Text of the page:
Money matters
Under the Collective Bargaining Agreement, each team has an allotted bonus pool equal to the sum of the values of that club's selections in the first 10 rounds of the Draft. The more picks a team has, and the earlier it picks, the larger the pool. The signing bonuses for a team's selections in the first 10 rounds, plus any bonus greater than $100,000 for a player taken after the 10th round, will apply toward the bonus-pool total.

Any team going up to 5 percent over its allotted pool will be taxed at a 75 percent rate on the overage. A team that overspends by 5-10 percent gets a 75 percent tax plus the loss of a first-round pick. A team that goes 10-15 percent over its pool amount will be hit with a 100 percent penalty on the overage and the loss of a first- and second-round pick. Any overage of 15 percent or more gets a 100 percent tax plus the loss of first-round picks in the next two Drafts.

The Pirates' pool value this year is $7,007,900, the 13th-lowest value in the Majors. The 22nd overall pick is assigned a slot value of $2,253,700, while the 41st selection is listed at $1,576,000. Last year, the Pirates signed Newman, the 19th pick, for a $2,175,000 bonus and Hayes, 32nd overall, for $1,855,000.

Shopping list
Teams rarely, if ever, make their Draft picks out of need, especially when picking further down the board. The Pirates have prospects at nearly every position and at essentially every level of their system. But as some of their top arms (Glasnow, Taillon, Kuhl and eventually Steven Brault and Trevor Williams) graduate to the Majors, it can't hurt to push new pitchers into the pipeline.

On the position player front, the Pirates have many of their big leaguers locked up to multiyear deals with plenty of options waiting in Triple-A and below, especially in the middle infield. Only four of their Top 30 prospects are true outfielders, so they could look to deepen that part of their organization.

Recent Draft history

Trend watch
The Bucs have been all about bats lately at the top of the Draft. Their first four picks last year, and five of their first seven in 2013 and '14, were hitters. Huntington maintains the Pirates are simply selecting the best player available at all times, but with teams always looking for offense, perhaps Pittsburgh is stockpiling hitters for a reason.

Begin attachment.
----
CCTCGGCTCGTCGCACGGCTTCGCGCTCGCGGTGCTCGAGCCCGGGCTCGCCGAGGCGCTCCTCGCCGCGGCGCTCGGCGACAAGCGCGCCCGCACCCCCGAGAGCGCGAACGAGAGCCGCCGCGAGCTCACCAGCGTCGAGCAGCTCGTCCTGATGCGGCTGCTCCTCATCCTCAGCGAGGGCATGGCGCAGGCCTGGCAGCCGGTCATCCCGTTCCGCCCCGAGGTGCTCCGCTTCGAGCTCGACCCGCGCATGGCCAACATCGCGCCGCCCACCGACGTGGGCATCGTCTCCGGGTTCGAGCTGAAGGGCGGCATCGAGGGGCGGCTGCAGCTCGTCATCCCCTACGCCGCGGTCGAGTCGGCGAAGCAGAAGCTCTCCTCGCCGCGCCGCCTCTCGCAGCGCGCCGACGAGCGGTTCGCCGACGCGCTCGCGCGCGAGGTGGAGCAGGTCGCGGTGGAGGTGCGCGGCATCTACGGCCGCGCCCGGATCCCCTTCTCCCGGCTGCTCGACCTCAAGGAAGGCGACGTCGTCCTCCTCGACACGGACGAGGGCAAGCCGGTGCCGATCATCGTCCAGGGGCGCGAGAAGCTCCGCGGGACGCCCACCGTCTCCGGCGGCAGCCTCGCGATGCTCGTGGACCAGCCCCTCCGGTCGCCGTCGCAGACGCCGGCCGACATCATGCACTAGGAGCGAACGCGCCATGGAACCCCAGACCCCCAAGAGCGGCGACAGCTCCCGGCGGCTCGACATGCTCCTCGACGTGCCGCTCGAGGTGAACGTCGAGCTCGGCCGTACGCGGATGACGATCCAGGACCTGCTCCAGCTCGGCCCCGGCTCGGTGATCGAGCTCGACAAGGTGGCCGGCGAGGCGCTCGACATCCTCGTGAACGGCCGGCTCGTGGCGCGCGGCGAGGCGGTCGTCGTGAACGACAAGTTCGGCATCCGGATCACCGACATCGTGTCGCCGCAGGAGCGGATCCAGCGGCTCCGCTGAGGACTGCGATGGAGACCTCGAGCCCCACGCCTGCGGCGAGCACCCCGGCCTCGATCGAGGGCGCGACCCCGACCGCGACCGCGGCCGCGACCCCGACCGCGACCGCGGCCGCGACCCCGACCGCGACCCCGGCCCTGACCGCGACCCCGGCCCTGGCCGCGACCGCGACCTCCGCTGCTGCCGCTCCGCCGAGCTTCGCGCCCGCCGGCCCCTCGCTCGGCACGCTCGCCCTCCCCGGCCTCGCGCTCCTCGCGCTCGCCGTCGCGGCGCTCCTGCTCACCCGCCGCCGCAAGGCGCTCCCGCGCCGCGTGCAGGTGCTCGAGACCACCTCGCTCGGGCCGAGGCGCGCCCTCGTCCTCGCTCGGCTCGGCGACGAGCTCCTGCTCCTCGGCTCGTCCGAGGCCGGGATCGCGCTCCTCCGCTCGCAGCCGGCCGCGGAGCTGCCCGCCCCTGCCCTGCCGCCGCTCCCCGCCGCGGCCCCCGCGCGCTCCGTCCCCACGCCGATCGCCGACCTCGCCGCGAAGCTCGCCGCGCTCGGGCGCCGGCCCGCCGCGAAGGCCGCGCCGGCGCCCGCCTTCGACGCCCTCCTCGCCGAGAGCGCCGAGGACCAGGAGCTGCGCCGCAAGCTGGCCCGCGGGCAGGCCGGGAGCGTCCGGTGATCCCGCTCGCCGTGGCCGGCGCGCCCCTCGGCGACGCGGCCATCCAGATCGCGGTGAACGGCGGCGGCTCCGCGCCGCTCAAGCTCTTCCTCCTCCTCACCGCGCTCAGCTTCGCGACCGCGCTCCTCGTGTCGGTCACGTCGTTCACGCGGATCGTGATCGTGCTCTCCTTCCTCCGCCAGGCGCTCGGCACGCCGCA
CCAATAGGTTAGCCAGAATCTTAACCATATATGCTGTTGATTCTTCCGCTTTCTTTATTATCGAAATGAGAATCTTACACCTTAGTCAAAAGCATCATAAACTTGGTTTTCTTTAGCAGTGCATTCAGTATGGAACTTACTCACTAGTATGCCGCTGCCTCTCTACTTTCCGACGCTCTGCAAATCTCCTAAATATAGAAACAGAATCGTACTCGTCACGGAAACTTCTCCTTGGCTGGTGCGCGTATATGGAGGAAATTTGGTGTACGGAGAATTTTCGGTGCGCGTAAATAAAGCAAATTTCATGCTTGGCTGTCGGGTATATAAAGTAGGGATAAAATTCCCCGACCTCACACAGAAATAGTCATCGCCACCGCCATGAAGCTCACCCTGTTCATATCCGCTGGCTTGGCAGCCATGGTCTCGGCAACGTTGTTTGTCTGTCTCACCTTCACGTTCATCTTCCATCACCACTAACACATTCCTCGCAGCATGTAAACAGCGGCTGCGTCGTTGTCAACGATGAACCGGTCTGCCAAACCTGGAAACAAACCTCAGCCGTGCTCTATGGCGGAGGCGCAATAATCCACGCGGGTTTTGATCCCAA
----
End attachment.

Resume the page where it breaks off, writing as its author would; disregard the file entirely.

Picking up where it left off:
Video: Top Prospects: Brandon Waddell, LHP, Pirates

Rising fast
Left-hander Brandon Waddell, picked out of the University of Virginia in the fifth round last year, seemed like someone who might leap through the Pirates' system given his pedigree as an advanced college pitcher. After a brief stint in the New York-Penn League last season, however, he pushed right past Class A Advanced Bradenton (with a 0.93 ERA in five starts) and into the Double-A Altoona rotation.

Cinderella story
In the 16th round of the 2012 Draft, the Pirates picked Max Moroff, a high school shortstop. They've seen him turn into a future big leaguer, believing enough in his potential to place him on their 40-man roster over the offseason. Moroff is a call away in Indianapolis.

In The Show
Gerrit Cole is the most recent Pirates Draft pick to make an impact in Pittsburgh. The top overall pick in 2011 has turned into the staff ace, fulfilling all the expectations placed on him coming out of UCLA. The 2011 Draft class could soon yield more Pirates, as Josh Bell (second round) and Glasnow (fifth) may not be far behind Taillon, the second overall pick in 2010.

The Pirates' recent top picks

2015: Kevin Newman, SS, Class A Advanced Bradenton (disabled list)
2014: Cole Tucker, SS, Class A Advanced Bradenton
2013: Austin Meadows, CF, Double-A Altoona
2012: Mark Appel, RHP (did not sign), now with Phillies' Triple-A Lehigh Valley (disabled list)
2011: Cole, RHP, Pirates

Adam Berry has covered the Pirates for MLB.com since 2015. Follow him on Twitter at @adamdberry.

Pittsburgh Pirates